Karmel Choi

Researchers in the Center for Precision Psychiatry at Massachusetts General Hospital have published a new study, Integrative Analysis of Genomic and Exposomic Influences on Youth Mental Health, in the Journal of Child Psychology and Psychiatry. The study was conducted by Karmel Choi, PhD, clinical psychologist in the Department of Psychiatry at Massachusetts General Hospital and assistant professor at Harvard Medical School, Jordan Smoller, MD ScD, professor of psychiatry at Harvard Medical School, and colleagues from the Massachusetts General Hospital, Harvard Medical School, University of South Australia, and University College of London. 

What was the question you set out to answer with this study?

How do genes and environments work together to shape emotional and behavioral problems in young people?

In a longitudinal cohort of over 4,000 children across the United States with rich genomic, environmental, and clinical data, we captured an “exposome” of 133 different environmental variables across multiple levels (peer, family, school, neighborhood, life events), and applied a novel statistical approach to break down how much differences in child emotional and behavioral symptoms could be explained by the exposome, genome, as well as interplay between the two.

What are two or three key takeaways?

  1. Environmental influences overshadowed genetic contributions to mental health in children—compared to the genome, the exposome accounted for twice as much variation (16-23% versus 6-7%) in child emotional and behavioral symptoms.
  2. Wide-ranging environmental factors (especially peer, family, school, and stressful life experiences) also interacted with genome-wide variation to explain an additional 13-33% of differences in child emotional and behavioral problems.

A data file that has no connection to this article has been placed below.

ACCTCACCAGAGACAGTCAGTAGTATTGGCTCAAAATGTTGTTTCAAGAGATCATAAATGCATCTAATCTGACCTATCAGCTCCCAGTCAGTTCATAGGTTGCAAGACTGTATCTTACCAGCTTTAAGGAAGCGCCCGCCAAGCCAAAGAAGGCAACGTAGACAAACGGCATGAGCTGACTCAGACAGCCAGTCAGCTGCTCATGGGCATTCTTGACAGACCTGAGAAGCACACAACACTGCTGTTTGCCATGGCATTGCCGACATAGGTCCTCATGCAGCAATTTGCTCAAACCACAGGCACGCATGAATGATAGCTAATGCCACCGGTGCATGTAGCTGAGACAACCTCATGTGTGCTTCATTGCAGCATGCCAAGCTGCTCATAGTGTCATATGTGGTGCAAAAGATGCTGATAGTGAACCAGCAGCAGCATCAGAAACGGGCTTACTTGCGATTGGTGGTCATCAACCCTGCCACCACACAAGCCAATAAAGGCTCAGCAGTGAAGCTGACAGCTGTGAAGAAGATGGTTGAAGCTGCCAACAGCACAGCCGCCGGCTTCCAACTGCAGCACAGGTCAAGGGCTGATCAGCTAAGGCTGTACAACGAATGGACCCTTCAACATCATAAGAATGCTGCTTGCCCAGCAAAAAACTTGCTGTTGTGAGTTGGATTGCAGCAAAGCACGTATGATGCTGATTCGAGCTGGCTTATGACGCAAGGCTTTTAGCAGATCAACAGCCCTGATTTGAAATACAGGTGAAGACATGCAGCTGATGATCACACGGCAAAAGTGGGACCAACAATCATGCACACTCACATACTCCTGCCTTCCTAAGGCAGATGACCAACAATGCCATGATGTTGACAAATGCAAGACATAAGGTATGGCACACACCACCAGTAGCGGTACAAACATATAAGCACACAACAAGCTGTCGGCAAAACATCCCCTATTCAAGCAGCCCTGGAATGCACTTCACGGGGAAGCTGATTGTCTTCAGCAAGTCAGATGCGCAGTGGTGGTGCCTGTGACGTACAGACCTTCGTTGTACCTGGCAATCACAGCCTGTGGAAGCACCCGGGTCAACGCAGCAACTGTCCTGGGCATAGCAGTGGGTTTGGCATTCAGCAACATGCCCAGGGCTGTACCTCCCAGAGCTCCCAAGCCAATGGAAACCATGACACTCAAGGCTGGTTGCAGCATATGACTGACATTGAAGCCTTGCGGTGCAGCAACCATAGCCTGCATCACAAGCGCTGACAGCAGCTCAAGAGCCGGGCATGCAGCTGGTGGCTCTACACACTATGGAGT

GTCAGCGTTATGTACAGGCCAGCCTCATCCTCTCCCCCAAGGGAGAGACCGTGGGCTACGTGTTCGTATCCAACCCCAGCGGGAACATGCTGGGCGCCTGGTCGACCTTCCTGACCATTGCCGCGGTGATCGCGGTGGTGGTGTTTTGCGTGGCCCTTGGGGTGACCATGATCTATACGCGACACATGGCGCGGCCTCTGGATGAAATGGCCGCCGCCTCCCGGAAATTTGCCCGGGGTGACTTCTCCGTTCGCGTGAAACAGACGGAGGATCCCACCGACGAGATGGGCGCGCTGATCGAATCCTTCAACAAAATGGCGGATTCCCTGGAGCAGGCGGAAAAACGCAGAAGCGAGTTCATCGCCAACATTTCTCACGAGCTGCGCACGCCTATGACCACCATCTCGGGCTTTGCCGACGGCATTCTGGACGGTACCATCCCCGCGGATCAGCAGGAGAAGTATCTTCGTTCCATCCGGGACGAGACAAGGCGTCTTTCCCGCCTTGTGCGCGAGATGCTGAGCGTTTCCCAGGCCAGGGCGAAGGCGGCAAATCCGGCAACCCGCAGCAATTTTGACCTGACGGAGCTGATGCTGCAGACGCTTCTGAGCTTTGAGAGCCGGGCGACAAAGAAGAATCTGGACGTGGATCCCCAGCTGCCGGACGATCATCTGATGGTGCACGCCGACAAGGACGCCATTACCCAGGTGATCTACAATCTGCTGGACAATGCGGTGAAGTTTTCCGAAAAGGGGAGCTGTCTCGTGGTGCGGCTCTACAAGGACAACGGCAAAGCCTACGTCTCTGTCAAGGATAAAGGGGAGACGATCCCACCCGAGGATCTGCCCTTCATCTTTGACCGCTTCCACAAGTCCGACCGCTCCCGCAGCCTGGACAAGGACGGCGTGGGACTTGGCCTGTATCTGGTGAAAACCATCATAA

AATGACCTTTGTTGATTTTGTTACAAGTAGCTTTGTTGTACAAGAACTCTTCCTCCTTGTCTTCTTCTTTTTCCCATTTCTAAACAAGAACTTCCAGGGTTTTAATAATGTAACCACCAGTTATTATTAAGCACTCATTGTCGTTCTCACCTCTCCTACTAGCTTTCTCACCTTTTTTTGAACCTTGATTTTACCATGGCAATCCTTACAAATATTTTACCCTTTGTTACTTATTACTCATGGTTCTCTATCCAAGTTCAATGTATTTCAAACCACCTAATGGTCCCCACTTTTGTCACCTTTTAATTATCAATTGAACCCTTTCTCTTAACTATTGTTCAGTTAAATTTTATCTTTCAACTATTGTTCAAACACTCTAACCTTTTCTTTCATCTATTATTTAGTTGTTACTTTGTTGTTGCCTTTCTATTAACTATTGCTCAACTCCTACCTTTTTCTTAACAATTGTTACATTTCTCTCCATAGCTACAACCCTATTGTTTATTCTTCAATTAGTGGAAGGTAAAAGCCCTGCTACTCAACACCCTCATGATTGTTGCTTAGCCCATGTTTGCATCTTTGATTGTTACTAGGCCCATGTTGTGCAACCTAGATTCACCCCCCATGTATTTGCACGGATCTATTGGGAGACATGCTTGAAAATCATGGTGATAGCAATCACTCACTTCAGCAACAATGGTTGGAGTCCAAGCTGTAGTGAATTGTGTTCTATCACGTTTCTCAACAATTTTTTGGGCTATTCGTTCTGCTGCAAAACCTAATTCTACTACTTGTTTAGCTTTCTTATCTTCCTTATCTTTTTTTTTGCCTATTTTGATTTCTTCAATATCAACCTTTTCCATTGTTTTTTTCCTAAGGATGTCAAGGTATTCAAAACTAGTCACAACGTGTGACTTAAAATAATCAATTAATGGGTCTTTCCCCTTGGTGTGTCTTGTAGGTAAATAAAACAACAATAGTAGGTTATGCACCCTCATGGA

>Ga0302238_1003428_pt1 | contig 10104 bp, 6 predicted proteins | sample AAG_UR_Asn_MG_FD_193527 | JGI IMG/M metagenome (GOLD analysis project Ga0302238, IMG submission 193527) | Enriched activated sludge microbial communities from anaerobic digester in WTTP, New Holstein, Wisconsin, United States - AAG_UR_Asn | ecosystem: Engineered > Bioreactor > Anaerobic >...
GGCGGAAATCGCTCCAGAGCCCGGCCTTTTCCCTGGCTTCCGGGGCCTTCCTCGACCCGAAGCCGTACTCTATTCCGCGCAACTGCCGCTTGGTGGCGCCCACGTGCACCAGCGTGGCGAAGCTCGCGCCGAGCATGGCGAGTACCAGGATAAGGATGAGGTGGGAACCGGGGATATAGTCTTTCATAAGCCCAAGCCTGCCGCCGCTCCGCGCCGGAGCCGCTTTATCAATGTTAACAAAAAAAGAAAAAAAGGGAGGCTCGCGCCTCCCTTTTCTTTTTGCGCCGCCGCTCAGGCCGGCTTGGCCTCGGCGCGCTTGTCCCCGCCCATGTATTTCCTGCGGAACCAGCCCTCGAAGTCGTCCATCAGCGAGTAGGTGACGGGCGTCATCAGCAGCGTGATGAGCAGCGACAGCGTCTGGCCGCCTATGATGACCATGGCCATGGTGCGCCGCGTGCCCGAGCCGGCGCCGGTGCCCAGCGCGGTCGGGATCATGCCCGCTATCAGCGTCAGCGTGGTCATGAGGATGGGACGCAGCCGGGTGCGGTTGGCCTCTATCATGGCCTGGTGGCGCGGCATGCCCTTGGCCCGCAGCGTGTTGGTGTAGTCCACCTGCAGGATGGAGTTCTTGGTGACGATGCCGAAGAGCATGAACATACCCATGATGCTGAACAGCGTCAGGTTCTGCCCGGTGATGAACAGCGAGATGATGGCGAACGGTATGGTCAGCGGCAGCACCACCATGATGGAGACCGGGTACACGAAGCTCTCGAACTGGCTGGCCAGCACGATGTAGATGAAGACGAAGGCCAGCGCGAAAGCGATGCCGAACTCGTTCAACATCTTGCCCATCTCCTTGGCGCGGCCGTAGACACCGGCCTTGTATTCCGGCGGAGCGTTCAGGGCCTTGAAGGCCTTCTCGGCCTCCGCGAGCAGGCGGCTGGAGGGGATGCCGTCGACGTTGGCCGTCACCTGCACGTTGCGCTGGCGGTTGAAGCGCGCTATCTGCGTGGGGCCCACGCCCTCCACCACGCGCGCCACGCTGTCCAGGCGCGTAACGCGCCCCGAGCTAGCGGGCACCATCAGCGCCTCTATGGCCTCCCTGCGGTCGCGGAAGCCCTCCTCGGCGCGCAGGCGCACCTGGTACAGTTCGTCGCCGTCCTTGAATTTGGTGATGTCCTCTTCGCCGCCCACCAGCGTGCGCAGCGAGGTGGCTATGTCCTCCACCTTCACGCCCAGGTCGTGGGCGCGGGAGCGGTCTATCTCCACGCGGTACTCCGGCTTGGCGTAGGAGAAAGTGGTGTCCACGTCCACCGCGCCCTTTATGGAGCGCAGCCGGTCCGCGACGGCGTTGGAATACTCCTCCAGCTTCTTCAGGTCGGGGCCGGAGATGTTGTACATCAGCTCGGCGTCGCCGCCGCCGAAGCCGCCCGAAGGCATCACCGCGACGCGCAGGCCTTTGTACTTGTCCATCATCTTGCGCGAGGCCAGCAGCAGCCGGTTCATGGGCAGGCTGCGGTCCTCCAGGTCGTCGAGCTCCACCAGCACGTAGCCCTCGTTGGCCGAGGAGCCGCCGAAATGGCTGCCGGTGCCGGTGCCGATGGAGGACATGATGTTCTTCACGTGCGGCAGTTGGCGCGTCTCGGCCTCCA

3. By combining genomic and exposomic information, we were able to identify the majority of children who went on to develop significant emotional and behavioral symptoms one year later.
  4. Peer, family, and school environments were especially relevant for behavioral symptoms (e.g., aggression, antisocial behavior), whereas stressful life experiences were especially relevant for emotional symptoms (e.g., depression, anxiety).

What were your conclusions?

This study aimed to dissect genetic and environmental influences on child mental health in the most comprehensive way to date.

  • Environmental influences account for more differences in child emotional and behavioral symptoms than genetic factors.
  • The environment may play at least two key roles in children’s mental health: it affects their mental health directly and through its interplay with genetic factors.
  • Models combining genome-wide and environment-wide information as well as their interactions may help to identify children at risk for experiencing emotional or behavioral problems.
  • A better understanding of the environment-wide components of children’s mental health risk may inform the design of early prevention strategies.

Paper cited:

Choi, K. W., Wilson, M., Ge, T., Kandola, A., Patel, C. J., Lee, S. H., & Smoller, J. W. (2022). Integrative analysis of genomic and exposomic influences on youth mental health. Journal of Child Psychology and Psychiatry, 63(10), 1196–1205. https://doi.org/10.1111/jcpp.13664

About the Massachusetts General Hospital

Massachusetts General Hospital, founded in 1811, is the original and largest teaching hospital of Harvard Medical School. The Mass General Research Institute conducts the largest hospital-based research program in the nation, with annual research operations of more than $1 billion and comprises more than 9,500 researchers working across more than 30 institutes, centers and departments. In July 2022, Mass General was named #8 in the U.S. News & World Report list of "America’s Best Hospitals." MGH is a founding member of the Mass General Brigham healthcare system.